"Line of Fire" by Adrienne Sloane is magnificent commentary on our current culture of gun violence. I suspect that she's trying to say a few things in the work, but I'm unable to find any source besides Pinterest (which is, usually, more useful than this) 

 

 "Line of fire" by Adrienne Sloane (my attempts to find a useful link to the artist have failed.)

 "Line of fire" by Adrienne Sloane (my attempts to find a useful link to the artist have failed.)

Other artists have used text to convey their intentions, others have used more graphic imagery. I love the use of a traditional technique to convey modern concerns, that make us contemplate those concerns in a new way. 

The Democratic National Convention is starting this evening. It makes me wonder what inspiration for work will I find in it.  

Finished!

The Or Nué "Pelican in its piety" is finished!
Essential information
150 hours of stitching
40-45 stitches per linear inch
26 rows per inch
6 1/8"x4 1/2" (15.6 cm x 11.3 cm)
Thread: 2 strands Sulky rayon
Gold: DMC 2 strands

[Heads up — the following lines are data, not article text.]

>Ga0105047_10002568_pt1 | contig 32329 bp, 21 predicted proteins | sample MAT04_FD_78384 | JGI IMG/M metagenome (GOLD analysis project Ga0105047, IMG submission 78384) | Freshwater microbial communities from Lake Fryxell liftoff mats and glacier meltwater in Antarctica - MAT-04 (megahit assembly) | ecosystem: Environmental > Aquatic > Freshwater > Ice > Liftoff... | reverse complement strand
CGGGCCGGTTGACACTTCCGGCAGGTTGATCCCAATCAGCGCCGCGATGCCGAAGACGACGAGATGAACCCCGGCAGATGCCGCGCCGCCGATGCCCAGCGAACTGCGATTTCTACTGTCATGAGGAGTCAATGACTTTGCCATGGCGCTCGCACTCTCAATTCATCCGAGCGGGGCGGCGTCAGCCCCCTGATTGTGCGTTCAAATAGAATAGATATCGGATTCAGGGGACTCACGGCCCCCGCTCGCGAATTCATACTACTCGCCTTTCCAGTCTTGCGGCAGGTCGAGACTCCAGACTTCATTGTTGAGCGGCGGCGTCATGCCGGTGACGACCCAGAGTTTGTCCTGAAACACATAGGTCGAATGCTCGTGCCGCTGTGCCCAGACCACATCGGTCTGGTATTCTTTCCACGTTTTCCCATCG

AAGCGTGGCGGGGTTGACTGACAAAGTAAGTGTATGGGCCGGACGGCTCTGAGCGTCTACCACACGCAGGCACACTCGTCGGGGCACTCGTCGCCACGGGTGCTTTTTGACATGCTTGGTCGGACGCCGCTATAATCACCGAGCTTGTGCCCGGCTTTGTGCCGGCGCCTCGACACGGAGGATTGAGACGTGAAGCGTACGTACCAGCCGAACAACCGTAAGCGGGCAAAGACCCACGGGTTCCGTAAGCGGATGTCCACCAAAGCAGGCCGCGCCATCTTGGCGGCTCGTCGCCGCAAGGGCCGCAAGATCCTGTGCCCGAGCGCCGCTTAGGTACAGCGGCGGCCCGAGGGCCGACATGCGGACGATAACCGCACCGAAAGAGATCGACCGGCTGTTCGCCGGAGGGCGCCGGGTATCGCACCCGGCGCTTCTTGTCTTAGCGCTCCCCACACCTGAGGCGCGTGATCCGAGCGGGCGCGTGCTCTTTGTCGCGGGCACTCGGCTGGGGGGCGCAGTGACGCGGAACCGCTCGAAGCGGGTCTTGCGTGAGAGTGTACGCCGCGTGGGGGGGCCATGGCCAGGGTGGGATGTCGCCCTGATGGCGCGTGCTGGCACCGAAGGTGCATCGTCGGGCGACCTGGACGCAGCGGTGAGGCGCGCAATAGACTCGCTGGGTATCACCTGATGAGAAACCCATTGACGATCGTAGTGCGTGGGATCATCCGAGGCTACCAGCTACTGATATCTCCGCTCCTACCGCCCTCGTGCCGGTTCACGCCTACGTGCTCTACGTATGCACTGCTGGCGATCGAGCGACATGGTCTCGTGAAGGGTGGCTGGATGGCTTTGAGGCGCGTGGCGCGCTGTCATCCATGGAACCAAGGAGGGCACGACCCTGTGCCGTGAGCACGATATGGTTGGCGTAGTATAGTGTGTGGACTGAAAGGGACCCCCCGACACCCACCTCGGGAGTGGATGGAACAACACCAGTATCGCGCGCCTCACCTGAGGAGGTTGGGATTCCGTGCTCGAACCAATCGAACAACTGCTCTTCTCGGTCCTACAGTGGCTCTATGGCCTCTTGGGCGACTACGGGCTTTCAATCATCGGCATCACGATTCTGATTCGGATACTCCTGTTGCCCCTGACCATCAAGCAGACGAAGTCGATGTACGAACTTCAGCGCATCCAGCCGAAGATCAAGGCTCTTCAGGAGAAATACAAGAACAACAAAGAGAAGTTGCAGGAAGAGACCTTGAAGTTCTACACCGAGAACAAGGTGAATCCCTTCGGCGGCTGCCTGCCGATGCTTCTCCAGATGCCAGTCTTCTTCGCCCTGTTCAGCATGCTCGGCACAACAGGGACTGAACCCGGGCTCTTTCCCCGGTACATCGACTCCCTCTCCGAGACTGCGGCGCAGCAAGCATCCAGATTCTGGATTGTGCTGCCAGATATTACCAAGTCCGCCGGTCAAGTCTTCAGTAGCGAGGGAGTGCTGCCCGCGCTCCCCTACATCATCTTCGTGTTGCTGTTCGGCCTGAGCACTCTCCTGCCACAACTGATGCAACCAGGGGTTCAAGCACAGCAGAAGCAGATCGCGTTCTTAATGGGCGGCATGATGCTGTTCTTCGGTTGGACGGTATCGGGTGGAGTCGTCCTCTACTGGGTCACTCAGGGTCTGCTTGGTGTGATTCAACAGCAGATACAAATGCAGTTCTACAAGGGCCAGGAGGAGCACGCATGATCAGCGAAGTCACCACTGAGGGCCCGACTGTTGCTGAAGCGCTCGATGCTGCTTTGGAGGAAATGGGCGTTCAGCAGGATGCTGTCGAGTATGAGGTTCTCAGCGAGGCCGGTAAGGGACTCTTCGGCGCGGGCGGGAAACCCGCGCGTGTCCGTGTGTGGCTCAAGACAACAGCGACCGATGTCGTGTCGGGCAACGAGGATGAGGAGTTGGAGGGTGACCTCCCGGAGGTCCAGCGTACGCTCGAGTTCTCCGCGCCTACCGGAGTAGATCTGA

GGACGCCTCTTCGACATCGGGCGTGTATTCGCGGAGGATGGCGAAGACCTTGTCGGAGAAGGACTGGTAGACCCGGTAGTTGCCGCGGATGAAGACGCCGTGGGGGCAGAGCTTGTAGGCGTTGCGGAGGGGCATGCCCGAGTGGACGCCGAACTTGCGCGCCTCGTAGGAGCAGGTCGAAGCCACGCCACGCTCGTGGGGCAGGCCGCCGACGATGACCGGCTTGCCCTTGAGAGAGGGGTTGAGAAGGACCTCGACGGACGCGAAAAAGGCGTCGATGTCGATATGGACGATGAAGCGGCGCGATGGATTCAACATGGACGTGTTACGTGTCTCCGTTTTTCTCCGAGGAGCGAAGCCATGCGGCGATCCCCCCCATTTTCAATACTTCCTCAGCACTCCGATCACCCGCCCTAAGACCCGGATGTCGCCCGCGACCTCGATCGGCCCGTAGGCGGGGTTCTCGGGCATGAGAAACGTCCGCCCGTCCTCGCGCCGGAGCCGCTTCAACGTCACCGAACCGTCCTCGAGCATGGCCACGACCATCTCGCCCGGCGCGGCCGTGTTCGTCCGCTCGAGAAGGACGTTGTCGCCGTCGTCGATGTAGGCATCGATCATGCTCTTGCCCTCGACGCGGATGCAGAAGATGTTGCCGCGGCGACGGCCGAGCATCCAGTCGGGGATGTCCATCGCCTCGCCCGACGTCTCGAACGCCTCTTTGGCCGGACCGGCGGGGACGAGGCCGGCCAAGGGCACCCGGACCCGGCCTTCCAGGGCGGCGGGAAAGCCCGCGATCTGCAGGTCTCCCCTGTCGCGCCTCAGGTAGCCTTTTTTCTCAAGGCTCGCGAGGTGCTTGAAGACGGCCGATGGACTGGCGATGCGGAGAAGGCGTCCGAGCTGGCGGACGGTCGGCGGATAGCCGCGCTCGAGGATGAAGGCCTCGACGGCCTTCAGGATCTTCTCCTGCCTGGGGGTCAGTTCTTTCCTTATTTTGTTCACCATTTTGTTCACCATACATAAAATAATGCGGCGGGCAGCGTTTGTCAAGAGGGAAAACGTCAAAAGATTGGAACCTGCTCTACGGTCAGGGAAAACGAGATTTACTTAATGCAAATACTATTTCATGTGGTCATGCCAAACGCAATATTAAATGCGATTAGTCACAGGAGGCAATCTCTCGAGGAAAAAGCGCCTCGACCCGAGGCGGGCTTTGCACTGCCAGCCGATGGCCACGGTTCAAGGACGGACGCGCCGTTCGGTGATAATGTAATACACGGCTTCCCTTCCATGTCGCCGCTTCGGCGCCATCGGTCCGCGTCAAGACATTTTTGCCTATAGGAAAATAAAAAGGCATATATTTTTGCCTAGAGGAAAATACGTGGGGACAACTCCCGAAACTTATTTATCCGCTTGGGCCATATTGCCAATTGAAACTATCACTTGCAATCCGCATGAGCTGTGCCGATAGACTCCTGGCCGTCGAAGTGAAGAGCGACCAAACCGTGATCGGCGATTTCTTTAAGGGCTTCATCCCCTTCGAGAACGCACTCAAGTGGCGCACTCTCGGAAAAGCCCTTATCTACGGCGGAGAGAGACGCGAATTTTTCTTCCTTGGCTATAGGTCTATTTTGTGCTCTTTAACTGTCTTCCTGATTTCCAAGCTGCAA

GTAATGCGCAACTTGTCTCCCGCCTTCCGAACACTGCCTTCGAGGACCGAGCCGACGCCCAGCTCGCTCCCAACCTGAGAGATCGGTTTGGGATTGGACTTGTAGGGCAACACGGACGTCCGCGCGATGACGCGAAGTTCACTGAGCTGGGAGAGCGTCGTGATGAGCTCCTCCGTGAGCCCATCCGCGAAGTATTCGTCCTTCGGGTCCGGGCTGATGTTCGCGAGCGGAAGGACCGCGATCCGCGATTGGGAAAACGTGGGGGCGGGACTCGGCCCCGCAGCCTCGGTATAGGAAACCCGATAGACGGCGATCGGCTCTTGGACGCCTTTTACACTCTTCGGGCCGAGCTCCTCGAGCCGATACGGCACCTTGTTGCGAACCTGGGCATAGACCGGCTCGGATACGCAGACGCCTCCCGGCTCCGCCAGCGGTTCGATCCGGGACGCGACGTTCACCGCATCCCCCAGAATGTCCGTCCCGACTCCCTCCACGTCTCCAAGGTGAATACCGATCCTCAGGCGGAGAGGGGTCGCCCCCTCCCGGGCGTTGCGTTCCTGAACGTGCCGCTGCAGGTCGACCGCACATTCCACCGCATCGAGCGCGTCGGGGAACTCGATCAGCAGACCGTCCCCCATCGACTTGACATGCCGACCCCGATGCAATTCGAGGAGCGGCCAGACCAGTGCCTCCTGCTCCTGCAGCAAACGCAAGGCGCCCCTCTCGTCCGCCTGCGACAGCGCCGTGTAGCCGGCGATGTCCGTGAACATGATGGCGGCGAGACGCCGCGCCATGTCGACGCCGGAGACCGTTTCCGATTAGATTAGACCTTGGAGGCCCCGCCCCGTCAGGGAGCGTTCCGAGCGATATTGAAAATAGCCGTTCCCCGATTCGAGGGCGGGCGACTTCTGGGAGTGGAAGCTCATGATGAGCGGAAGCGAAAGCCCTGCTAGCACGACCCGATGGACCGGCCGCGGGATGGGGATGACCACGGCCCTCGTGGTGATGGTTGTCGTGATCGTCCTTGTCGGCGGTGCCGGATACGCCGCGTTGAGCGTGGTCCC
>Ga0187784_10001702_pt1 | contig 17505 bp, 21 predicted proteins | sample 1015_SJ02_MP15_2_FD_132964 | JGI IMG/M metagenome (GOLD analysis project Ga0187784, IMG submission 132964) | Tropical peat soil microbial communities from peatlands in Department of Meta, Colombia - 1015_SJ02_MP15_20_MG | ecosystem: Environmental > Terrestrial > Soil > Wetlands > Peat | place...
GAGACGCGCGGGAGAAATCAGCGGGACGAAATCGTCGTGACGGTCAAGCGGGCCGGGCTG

Now to get started on the next ones.

Almost done!

The end is in sight! I *think* it will be done by Saturday (or on Saturday)

For those who like statistics. ... There are 25 to 27 rows per inch. And there are about 45 stitches per inch.  And, also, I've done a little over 100 hours of stitching.


Flower project

Both the new milagro, and the flower project are coming along well. The flower petals are getting backed in detached buttonhole stitch, before I add a buttonhole border. (possibly with lace picots).

I'm filling the milagro with white random stitches. (sometimes called drunken filling) I think it gives a texture and variegated sheen that suits the piece nicely.

Today will be a focus on Or Nuè.

Happy Stitching!


An experiment


Well, this experiment didn't quite work. Though I did learn from it. Cross stitch does, indeed, look better on even weave fabric. At 45 stitches per inch, mistakes show up, remarkably, clearly. And, I can stack magnification. I can use my reading glasses, with additional magnification clip-ons and use my magnifying visor. I have a focal distance of about 2 inches, but everything is clear.

I think this fabric will work well for future Or Nue projects.